Since then, Johnson has expanded his operation and is distributing in 10 retailers nationwide, including Safeway, Whitmans and the Navy Exchange. He’s also garnered some celebrity after a successful appearance on ABC’s “Shark Tank,” where Johnson turned down three offers before negotiating a deal with pugnacious business mogul Mark Cuban, owner of the NBA’s Dallas Mavericks. Cuban offered a $150,000 investment and a $150,000 loan in exchange for 15-percent equity in Johnson’s company.
Chris Johnson went through more than 200 packages of ramen during the initial testing phase for the Rapid Ramen Cooker.
On the evening of October 4, when his episode of “Shark Tank” aired, Johnson received about 30 orders per minute. A week later, he says, the rate slowed to about five per minute. Johnson also received patent-pending confirmation for the Rapid Mac Cooker and Rapid Rice Cooker, and he’s been talking about collaboration and cross-promotion with two of the nation’s top ramen companies.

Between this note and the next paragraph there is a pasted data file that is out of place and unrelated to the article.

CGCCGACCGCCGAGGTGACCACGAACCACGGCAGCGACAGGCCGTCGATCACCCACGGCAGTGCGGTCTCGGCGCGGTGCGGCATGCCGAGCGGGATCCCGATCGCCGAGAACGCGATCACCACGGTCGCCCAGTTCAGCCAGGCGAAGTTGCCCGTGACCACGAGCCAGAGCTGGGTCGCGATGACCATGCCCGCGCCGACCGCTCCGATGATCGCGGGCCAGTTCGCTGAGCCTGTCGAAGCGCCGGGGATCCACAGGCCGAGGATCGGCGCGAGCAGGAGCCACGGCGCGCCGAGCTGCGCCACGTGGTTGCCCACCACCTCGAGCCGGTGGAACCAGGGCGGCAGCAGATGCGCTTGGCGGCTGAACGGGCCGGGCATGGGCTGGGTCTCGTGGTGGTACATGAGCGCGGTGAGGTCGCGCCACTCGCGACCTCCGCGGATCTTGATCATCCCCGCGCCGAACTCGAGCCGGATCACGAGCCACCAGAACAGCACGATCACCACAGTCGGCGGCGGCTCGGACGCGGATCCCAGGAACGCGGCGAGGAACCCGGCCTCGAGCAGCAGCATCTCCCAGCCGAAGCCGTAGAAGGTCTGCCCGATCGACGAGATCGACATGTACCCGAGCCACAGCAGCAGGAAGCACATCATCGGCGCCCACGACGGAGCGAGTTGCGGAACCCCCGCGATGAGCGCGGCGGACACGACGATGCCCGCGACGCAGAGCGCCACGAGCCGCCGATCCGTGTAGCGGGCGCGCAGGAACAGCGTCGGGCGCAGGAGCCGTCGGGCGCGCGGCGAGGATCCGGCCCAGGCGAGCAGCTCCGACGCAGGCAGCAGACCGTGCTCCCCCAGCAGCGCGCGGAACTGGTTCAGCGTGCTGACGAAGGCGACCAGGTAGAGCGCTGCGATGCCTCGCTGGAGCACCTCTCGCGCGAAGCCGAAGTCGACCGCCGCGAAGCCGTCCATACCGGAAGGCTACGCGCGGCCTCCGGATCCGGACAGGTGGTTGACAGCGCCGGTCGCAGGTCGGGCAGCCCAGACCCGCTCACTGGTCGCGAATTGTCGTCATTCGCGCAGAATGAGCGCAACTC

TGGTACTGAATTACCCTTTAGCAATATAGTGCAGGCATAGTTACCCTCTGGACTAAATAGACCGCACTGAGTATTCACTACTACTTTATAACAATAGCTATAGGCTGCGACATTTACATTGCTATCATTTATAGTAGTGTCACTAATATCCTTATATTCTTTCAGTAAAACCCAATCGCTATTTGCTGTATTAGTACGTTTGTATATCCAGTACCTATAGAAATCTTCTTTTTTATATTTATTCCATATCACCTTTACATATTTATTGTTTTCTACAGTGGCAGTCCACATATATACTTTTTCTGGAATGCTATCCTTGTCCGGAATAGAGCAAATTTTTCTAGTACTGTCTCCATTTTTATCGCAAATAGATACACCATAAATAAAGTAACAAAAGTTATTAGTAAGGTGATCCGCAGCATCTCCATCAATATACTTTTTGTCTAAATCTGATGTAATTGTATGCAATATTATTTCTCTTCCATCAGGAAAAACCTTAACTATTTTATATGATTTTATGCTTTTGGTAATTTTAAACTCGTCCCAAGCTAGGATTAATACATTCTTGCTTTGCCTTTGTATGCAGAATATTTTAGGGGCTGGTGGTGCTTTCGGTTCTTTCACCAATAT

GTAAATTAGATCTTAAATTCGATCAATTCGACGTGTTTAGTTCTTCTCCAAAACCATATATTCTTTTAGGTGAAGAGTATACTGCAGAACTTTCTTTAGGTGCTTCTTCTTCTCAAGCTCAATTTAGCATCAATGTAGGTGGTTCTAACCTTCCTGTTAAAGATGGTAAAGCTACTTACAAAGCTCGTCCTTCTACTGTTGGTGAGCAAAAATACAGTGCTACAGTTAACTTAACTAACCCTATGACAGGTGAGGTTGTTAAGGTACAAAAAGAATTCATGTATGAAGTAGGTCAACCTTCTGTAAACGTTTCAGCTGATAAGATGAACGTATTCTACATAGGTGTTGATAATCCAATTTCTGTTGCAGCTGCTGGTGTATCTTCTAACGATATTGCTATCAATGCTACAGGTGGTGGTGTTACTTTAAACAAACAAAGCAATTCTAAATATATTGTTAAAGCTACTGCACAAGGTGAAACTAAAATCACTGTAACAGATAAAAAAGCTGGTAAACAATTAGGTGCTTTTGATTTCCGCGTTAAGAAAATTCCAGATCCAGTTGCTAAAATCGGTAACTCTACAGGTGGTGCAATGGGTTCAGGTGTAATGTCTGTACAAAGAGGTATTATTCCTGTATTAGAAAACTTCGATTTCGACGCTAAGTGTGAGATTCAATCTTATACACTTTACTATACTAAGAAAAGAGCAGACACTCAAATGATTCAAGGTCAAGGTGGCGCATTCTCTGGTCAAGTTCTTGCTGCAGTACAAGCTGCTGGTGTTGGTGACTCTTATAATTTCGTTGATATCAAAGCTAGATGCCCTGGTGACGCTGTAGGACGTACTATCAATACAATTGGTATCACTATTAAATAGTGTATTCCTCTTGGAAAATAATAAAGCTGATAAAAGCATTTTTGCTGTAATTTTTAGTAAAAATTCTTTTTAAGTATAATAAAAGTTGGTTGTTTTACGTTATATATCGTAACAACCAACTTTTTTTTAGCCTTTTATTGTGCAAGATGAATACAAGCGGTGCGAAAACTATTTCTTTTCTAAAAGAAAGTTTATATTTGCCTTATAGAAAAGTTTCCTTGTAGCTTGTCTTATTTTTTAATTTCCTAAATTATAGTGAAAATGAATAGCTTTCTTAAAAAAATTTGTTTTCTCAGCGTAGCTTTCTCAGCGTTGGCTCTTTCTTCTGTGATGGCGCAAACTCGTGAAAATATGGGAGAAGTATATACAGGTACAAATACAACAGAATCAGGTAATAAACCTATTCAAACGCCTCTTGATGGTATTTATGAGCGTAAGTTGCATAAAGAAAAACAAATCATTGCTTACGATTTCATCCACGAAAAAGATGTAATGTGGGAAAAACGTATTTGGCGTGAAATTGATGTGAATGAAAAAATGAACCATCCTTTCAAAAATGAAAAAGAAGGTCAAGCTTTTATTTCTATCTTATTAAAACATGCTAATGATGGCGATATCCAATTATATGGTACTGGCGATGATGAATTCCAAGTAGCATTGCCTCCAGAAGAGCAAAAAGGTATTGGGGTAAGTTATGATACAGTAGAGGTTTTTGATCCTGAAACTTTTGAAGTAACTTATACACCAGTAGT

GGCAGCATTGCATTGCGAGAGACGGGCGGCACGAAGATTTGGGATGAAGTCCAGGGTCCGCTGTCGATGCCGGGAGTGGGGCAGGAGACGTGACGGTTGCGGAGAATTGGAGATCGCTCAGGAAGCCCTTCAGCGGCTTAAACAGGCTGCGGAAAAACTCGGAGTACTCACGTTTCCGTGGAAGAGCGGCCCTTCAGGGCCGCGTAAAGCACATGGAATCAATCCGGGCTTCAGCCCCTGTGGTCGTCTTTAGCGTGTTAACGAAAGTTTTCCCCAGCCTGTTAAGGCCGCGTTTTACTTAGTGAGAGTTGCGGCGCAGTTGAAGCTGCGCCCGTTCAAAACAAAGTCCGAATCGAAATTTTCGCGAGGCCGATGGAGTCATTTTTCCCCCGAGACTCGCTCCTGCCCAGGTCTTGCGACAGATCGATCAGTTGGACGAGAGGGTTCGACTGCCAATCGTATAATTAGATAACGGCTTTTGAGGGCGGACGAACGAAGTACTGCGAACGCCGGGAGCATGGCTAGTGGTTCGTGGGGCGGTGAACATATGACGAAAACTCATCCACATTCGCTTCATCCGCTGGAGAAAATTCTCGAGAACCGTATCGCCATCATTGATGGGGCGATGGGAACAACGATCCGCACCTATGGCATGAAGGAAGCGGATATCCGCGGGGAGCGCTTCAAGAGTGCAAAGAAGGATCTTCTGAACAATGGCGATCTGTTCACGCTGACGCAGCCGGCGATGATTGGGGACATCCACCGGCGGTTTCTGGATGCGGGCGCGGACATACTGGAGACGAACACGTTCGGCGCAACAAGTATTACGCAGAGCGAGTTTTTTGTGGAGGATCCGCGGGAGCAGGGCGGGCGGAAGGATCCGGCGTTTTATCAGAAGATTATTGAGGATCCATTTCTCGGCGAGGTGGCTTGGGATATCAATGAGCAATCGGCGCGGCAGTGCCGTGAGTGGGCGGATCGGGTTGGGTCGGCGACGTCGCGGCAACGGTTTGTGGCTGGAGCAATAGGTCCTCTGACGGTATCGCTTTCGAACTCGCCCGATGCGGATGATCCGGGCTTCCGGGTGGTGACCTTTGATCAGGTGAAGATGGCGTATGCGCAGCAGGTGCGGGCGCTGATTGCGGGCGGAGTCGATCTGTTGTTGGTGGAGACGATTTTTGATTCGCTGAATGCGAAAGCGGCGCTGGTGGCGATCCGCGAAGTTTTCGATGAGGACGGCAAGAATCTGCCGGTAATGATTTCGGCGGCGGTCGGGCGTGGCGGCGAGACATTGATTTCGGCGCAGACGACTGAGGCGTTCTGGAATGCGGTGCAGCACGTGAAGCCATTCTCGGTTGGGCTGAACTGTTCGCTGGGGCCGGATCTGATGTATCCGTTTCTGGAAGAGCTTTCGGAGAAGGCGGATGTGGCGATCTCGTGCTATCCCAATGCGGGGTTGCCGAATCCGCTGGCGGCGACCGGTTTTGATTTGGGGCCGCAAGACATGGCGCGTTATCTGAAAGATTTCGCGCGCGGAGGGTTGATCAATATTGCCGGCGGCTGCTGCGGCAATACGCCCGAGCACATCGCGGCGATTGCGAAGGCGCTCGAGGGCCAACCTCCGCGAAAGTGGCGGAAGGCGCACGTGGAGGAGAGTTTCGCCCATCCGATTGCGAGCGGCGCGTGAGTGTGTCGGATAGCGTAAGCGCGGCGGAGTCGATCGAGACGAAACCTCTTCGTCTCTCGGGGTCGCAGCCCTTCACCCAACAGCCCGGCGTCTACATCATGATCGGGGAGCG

The Rapid Ramen cooker is about fast food, but for Johnson, success is about much more than money and fame. In 1992, his boyhood hero, Eddie Murphy, described in an op-ed for the Los Angeles Times that “Boomerang” was a film “revolving around the lives of successful black people who work for a successful black company” — a portrayal that Johnson says needs more public attention.
“It has to be known that to be successful in life, you don’t have to dribble a basketball. There’s still an element of success in being an athlete, but for my black community, that’s the number-one way,” says Johnson, before closing his eyes, briefly, and reopening them in a hard look of certainty. “I can’t afford to have silent success.”
Bright orange walls and ergonomic chairs. A black conference table flanked by a half-dozen scruffy-chic men (zip-front sweaters, double-pierced ears, turn-of-the-millennium tattoos) and three times as many digital devices (nobody brought just one).